All crew members, including Skippers, must complete the training workshop to learn research protocols. Skippers donate the use of their boats and nautical expertise for THE DOLPHIN PROJECT research surveys so the crews can accumulate research data and photographs. As with all vessels, the safety of the passengers/survey crew is paramount for each Skipper.
Powerboats ranging from 16-35 feet are used for surveys. Each vessel is required to be legally registered, be annually inspected by the United States Power Squadron or the United States Coast Guard Auxiliary and have all the legally required safety features onboard. A seamanship course is recommended for all Skippers but is not mandatory. A Skipper chooses two adjoining zones from TDP website that is convenient for their vessel to cover for the research survey. Skippers are expected to know the weather, tides and currents of their zone areas to ensure the safety of the survey teams and their vessels.
Skippers need to print out the TDP Emergency-Safety Checklist, Skipper Checklist and their assigned Zone Charts. The Skipper Checklist offers reminders for required boat equipment needed for surveys.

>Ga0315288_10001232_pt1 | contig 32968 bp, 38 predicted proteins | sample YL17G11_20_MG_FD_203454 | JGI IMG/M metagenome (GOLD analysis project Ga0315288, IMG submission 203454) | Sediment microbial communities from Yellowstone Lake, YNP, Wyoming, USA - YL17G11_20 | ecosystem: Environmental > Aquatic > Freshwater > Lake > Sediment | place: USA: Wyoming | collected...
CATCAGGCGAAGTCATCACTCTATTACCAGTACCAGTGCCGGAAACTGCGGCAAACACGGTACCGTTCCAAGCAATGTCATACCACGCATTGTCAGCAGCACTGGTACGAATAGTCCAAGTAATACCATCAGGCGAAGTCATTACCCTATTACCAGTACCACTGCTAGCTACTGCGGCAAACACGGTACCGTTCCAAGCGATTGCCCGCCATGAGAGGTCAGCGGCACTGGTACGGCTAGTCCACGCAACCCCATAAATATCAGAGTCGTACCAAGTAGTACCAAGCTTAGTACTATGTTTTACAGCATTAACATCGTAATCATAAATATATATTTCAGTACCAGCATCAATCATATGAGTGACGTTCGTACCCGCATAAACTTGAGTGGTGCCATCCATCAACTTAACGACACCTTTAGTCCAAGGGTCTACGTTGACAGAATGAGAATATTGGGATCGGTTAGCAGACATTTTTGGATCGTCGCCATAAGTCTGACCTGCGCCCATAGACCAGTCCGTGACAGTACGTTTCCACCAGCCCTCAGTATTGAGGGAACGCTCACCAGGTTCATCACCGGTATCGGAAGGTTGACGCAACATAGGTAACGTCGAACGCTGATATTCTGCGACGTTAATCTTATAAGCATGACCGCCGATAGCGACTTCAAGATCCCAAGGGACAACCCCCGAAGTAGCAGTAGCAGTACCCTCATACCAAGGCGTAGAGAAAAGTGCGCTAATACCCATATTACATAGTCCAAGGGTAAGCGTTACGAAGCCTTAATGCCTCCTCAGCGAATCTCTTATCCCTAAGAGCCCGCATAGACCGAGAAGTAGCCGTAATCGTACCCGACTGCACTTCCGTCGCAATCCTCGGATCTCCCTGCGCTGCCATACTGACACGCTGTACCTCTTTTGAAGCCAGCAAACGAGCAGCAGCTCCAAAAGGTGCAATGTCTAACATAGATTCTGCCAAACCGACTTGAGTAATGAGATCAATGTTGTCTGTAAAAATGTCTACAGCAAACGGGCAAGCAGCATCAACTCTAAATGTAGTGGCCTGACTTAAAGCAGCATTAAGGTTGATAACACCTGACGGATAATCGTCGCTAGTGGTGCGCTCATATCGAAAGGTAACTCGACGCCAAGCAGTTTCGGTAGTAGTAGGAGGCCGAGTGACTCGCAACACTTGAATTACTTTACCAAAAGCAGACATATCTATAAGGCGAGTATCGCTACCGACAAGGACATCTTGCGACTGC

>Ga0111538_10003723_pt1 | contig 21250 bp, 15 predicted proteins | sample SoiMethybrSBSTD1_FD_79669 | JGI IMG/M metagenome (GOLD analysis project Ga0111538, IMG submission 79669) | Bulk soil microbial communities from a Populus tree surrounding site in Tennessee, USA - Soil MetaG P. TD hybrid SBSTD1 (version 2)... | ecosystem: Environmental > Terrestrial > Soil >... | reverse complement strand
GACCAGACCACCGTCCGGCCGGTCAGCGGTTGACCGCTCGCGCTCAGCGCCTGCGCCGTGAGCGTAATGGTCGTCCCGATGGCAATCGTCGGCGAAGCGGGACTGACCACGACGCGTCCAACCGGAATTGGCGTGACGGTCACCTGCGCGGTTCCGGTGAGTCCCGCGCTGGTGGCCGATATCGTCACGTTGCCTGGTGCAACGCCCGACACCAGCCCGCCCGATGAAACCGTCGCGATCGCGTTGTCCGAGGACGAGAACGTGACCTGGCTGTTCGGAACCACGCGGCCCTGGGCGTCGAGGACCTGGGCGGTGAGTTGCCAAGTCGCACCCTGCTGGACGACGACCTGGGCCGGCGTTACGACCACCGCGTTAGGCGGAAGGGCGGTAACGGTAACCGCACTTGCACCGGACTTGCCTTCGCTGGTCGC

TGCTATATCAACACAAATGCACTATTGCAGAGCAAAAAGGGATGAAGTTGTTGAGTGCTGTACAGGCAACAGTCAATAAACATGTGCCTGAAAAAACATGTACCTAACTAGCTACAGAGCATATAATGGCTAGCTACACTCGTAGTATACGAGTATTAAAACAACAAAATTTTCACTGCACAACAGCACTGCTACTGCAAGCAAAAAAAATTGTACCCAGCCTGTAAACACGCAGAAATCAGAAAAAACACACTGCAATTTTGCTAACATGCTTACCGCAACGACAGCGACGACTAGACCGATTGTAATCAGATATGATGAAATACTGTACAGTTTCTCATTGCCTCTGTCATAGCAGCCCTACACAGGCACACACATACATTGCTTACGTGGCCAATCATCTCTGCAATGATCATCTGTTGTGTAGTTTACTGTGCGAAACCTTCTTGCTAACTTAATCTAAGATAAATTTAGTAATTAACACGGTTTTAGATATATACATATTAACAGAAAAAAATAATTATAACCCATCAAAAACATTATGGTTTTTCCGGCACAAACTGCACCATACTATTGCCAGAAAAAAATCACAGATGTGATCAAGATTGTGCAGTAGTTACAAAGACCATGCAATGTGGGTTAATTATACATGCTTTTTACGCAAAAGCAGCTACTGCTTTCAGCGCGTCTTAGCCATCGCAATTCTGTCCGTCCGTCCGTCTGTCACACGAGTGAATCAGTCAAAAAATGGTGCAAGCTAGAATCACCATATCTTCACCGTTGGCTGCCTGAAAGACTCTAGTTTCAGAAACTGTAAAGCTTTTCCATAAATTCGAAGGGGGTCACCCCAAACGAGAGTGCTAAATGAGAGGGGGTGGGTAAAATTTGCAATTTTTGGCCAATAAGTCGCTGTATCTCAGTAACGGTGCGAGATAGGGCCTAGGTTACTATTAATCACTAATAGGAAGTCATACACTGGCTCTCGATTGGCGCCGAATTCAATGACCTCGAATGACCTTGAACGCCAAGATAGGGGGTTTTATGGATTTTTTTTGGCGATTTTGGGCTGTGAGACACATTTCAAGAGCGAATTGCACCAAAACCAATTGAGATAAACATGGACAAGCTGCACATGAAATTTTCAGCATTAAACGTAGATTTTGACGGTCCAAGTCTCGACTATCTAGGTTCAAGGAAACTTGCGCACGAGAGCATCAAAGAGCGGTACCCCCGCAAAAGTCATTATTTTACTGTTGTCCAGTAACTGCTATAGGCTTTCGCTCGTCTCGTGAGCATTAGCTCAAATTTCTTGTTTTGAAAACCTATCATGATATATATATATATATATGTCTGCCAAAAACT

The Emergency-Safety checklist gives guidelines for radio use in case of emergency and important numbers to call if an injured dolphin is sighted or dolphin abuse is witnessed. A VHF radio is required for safe operation of a vessel. In many cases a cell phone will work but cannot be relied upon depending on your location in the zone.
The Team Leader will coordinate with the Skipper as to location of the boat, the time to meet at the dock, restrictions and amenities of the boat and pass on that information to the crew.
All expenses incurred for TDP surveys are tax deductible. If preferred, a small stipend is offered to skippers = $2 times the 'length of boat' times '# of engines'.
The Dolphin Project operates under the guidance of a NOAA - National Marine Fisheries Service research authorization, referred to as the 'Permit'. Those crew members with certified experience may have their names listed on the Permit.
If a Permitted crew member is onboard a survey boat, that vessel may cruise within the 50-yard limit designated by the US Marine Mammal Protection Act and, with caution, turn and follow dolphins. This survey is designated as a PERMIT survey.
If no Permitted crew member is onboard a survey vessel, the Marine Mammal Protection Act must be observed. This survey is designated as an ABUNDANCE survey.
Staying 50 yards from a dolphin in a narrow creek or river is difficult on Permit and Abundance surveys. Proceed with caution at all times. If a safe distance from dolphins cannot be achieved, the sighting should be aborted.